Critics have never shown much agreement about the depth of Upton Sinclair's talent as a writer. Some feel that he was, at best, a weak storyteller, who hid his inability to create believable characters behind his sincere effort for political reform, while others have suggested that it was his political agenda that made it hard to see just how talented he really was. Most critics admit that he was fairly talented, though not exceptionally so, and almost all grant that he was scrupulously faithful to the details he wrote about. Sinclair's friend George Bernard Shaw, the Nobel Prize-winning playwright, suggested to people who asked what had happened in his lifetime that they should not look to newspapers but rather should read Upton Sinclair's novels. Bernard Dekle, who repeated the Shaw story in a 1969 article called "Upton Sinclair: The Power of a Courageous Pen," considered the author a "superb journalist": though that opinion says nothing of his ability as a novelist, Dekle goes on to quote Sir Arthur Conan Doyle (creator of Sherlock Holmes), calling Sinclair, "one of the greatest novelists in the world." Important literary critic Walter B. Rideout described the books of Upton Sinclair as comprising "one of the great information centers in American literature." Another much-admired critic, Granville Hicks, centered in on the quality that gave Sinclair the ability to be such a detailed and credible recorder of the world around him: "Sinclair," Hicks wrote, "has always had the ability to withdraw himself from the struggle and to write with an astonishing degree of objectivity."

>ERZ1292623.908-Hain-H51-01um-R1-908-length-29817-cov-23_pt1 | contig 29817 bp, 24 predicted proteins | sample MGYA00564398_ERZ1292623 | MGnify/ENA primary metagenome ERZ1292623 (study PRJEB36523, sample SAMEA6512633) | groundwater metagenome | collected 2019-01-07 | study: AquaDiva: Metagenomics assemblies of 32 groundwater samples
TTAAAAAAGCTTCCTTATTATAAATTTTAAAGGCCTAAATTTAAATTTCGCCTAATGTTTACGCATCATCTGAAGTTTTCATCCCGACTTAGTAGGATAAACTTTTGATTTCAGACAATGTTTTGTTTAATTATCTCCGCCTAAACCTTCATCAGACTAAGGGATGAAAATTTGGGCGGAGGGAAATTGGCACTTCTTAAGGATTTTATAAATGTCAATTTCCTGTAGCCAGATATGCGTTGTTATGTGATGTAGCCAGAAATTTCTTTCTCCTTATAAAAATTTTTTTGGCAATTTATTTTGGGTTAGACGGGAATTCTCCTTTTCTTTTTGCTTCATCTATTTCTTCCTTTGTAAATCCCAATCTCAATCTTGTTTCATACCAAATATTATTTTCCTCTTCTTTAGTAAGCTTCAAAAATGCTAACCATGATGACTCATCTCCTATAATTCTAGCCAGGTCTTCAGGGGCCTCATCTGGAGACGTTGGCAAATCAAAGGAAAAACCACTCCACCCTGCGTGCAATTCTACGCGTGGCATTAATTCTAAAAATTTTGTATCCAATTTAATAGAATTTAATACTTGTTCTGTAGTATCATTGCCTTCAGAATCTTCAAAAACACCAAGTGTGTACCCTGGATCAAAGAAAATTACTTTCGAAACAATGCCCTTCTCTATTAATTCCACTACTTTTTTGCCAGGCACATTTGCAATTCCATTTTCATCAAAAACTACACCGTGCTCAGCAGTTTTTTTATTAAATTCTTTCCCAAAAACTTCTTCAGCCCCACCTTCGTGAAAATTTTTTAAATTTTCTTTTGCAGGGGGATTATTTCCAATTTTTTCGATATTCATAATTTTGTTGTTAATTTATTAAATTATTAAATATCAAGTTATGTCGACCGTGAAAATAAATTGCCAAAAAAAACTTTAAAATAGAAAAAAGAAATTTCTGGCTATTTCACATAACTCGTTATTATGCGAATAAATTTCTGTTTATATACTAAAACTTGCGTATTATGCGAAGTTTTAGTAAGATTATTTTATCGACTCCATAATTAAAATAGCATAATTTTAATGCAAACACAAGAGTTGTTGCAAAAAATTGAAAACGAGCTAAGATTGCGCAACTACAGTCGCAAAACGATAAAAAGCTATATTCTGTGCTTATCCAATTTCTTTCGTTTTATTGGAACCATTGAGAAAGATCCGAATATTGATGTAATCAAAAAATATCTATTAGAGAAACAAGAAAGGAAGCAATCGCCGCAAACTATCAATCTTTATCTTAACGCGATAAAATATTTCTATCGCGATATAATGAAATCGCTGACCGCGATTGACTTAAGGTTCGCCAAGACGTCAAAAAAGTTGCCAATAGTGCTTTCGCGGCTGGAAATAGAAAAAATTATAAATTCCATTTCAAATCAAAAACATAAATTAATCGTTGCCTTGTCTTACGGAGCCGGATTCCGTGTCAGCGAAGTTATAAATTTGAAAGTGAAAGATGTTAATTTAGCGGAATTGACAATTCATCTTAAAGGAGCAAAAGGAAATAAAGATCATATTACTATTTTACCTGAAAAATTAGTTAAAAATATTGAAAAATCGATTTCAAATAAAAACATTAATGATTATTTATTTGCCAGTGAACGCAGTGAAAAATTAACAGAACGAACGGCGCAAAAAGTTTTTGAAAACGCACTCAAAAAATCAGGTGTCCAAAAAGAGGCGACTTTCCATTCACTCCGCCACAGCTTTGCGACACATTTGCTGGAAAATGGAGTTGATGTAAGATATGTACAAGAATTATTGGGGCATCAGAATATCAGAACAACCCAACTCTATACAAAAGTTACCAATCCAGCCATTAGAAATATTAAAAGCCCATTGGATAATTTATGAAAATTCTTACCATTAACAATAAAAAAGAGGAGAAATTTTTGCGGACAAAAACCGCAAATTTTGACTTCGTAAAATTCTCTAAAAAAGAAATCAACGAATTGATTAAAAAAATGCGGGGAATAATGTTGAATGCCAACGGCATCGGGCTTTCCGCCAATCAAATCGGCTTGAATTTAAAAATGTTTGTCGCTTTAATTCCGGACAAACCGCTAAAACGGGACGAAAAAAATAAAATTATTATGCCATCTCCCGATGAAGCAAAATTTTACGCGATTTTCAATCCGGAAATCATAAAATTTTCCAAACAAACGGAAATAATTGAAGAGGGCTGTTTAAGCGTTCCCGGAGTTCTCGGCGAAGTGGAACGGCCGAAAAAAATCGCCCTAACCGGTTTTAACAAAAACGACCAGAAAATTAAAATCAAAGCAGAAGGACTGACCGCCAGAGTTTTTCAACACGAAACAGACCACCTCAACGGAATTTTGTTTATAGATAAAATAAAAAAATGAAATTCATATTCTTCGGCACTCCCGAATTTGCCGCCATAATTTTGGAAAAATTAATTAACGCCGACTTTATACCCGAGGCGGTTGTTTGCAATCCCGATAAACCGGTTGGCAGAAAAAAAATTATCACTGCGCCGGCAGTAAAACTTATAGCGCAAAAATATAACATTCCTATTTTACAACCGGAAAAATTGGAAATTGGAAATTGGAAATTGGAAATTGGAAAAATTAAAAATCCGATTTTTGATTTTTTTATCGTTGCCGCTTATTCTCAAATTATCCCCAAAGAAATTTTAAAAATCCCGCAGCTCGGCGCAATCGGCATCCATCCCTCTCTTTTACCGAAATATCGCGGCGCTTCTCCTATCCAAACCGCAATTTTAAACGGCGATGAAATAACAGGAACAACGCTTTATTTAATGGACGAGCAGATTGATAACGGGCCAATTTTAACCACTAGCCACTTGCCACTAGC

But even those critics who praised his ability to capture events in words still acknowledge what Rideout referred to as his...
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